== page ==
(Photo via CBBSN’s Twitter, seen here)
Following a season of calculating batting averages, opponent batting averages, watching body mechanics, and tracking pitches, the hard work of the scouts has paid off and their experiences with scouting thus far has revealed some unexpected challenges and development in scouting techniques.
According to the Collegiate Baseball Scouting Network’s calculations, 265 players that were scouted by CBBSN scouts were drafted in the 2018 MLB draft proving the value of scouting.When the scouts first started, some of them thought they were just going to be collecting data and taking video while others thought they were just getting their foot in the door for something bigger. “I expected to just collect data and shoot videos for our clients,” said CBBSN scout Andrew Stockmann of the Southwest region.
“When I first became a scout I expected it to be pretty difficult to figure out which players I should watch and why,” said CBBSN scout Owen Mitchell of the Midwest region.
One scout wasn’t even sure what to expect because of the level and size of his school that he was scouting. “I wasn’t really sure what to expect to be honest, especially since my school is so small I wasn’t sure if I was going to be able to have a chance to look at any players with real potential,” said CBBSN scout Eric Droegemeier of the Southwest region. However, Droegemeier had the opportunity to evaluate some excellent talent. “But it turns out that our conference had three of the top ranked DIII teams so I was able to see a handful of the best players at that level,” said Droegemeier.
Yet another scout didn’t even think he would be taking video or doing as much hands-on evaluation of the game. “I was expecting to write more qualitative reports on players and use of the 20-80 scale to describe their tools,” said CBBSN scout Anthony Osnacz of the Midwest region and Canada. “While we do that at CBBSN we also collect data points and video. It was something I enjoyed doing and helped improve my focus on the game.”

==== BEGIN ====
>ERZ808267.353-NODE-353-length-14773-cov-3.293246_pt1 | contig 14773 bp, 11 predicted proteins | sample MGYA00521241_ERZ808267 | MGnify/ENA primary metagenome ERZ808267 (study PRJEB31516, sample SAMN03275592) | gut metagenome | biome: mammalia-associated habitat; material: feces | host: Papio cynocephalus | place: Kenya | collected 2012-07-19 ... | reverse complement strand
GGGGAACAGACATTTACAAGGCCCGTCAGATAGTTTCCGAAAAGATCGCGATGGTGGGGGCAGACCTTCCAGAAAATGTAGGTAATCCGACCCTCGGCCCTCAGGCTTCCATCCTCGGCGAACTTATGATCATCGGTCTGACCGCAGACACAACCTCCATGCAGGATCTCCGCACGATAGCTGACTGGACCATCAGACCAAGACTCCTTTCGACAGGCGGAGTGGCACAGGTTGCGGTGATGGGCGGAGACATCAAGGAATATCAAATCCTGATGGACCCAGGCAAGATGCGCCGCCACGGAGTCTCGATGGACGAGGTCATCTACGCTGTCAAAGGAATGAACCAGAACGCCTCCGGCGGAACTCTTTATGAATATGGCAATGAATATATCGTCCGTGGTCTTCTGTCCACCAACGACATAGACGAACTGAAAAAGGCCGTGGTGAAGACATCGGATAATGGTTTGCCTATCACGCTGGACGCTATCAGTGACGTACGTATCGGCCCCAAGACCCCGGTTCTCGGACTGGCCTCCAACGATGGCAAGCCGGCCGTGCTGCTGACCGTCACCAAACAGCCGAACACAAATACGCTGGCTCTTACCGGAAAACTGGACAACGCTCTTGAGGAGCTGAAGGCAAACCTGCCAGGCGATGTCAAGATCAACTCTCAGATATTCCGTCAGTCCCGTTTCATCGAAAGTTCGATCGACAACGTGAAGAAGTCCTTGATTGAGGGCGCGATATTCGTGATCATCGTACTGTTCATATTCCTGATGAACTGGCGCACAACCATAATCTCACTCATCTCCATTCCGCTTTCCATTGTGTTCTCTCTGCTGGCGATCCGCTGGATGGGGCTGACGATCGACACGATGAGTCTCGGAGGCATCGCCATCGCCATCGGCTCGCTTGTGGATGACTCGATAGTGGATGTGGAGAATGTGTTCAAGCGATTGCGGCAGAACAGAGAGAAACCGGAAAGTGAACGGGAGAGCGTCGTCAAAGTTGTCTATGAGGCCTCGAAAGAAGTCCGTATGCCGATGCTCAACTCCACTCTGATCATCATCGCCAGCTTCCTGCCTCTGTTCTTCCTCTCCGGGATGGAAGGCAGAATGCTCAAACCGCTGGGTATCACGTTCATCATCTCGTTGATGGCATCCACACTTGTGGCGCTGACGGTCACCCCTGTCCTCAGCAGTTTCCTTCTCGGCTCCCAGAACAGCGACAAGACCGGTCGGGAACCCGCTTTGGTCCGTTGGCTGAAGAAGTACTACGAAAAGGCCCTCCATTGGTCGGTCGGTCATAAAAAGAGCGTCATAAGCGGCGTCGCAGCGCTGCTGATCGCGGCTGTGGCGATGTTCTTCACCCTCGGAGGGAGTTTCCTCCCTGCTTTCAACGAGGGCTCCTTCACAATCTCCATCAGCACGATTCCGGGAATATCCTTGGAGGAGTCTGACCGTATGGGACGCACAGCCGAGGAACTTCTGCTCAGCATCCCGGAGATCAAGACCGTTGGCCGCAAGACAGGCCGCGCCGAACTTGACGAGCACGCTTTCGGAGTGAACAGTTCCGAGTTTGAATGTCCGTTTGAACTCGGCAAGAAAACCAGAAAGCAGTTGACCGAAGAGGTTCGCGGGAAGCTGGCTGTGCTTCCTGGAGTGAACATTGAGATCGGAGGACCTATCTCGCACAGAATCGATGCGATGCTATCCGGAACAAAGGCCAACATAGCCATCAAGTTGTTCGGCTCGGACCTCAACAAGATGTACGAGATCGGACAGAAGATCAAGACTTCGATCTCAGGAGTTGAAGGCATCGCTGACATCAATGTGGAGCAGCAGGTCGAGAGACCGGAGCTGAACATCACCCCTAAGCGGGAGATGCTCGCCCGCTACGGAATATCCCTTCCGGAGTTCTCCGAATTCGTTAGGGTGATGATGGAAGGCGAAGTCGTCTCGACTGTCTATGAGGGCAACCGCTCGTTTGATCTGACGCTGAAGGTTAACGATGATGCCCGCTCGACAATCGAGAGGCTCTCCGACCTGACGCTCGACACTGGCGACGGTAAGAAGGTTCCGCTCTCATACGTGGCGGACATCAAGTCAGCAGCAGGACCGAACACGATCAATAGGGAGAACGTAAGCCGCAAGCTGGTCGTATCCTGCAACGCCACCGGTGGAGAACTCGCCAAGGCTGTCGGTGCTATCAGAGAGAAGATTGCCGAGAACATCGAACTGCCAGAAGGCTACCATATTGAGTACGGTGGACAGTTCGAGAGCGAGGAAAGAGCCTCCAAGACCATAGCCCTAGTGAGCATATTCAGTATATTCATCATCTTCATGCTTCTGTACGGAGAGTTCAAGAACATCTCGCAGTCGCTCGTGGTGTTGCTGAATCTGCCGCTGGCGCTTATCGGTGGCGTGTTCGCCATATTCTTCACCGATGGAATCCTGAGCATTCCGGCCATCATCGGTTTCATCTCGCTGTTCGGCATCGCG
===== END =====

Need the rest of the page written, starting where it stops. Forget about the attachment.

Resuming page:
Surprisingly, one scout found that scouting was exactly what he had expected. “Being a scout was actually pretty close to what I expected,” said Theo Mackie of the Midwest region. He surprised himself by being able to get into the groove of grading players and being an objective scout.
For those who thought they were just getting their foot in the door, they had the opportunity to teach themselves how to handle the process. “Whenever I got hired last year I was seeking to get my foot in the door; so I knew there would be a learning curve,” said CBBSN scout Peyton Treywick of the Southeast region. “One thing I had to teach myself is that to always stick with your gut… but always listen to the words of those around you. You don’t know everything and you will not always be right.”
Some of what these scouts thought they were getting in to when they first took up the scouting position played into the challenges that they have faced including, but certainly not limited to, staying objective, holding people accountable, and being able to project a player’s potential.
Part of scouting is being able to watch multiple players at a time which can be a challenge. Mackie chooses to scout three players every game and works hard to remain focused and alert so he doesn’t miss a play. “I didn’t realize how important batting practice is until I started actually going to games and scouting because it’s really the best time to get a look at a guy’s swing and how it projects,” said Mackie. He is able to get the most important look at potential by watching batting practice.
Watching a player you are scouting hit three home runs in one weekend can influence the scout to reward a higher grade. “The most difficult thing for me was not letting the in-game production have too much affect on my grades,” said Droegemeier. “The hardest thing for me was being able to identify tools in a guy who goes 0-3 with a walk and two strikeouts. Similarly, I had to train myself not to become too high on someone just because they hit three home runs in one weekend.”
Naturally, the body releases the neurotransmitter dopamine which regulates the brain’s reward center when there is an exciting play happening on the field. Having to train one’s judgement to not be so influenced by the in-game production is a challenge in and of itself. Overcoming this challenge makes for excellent scouts.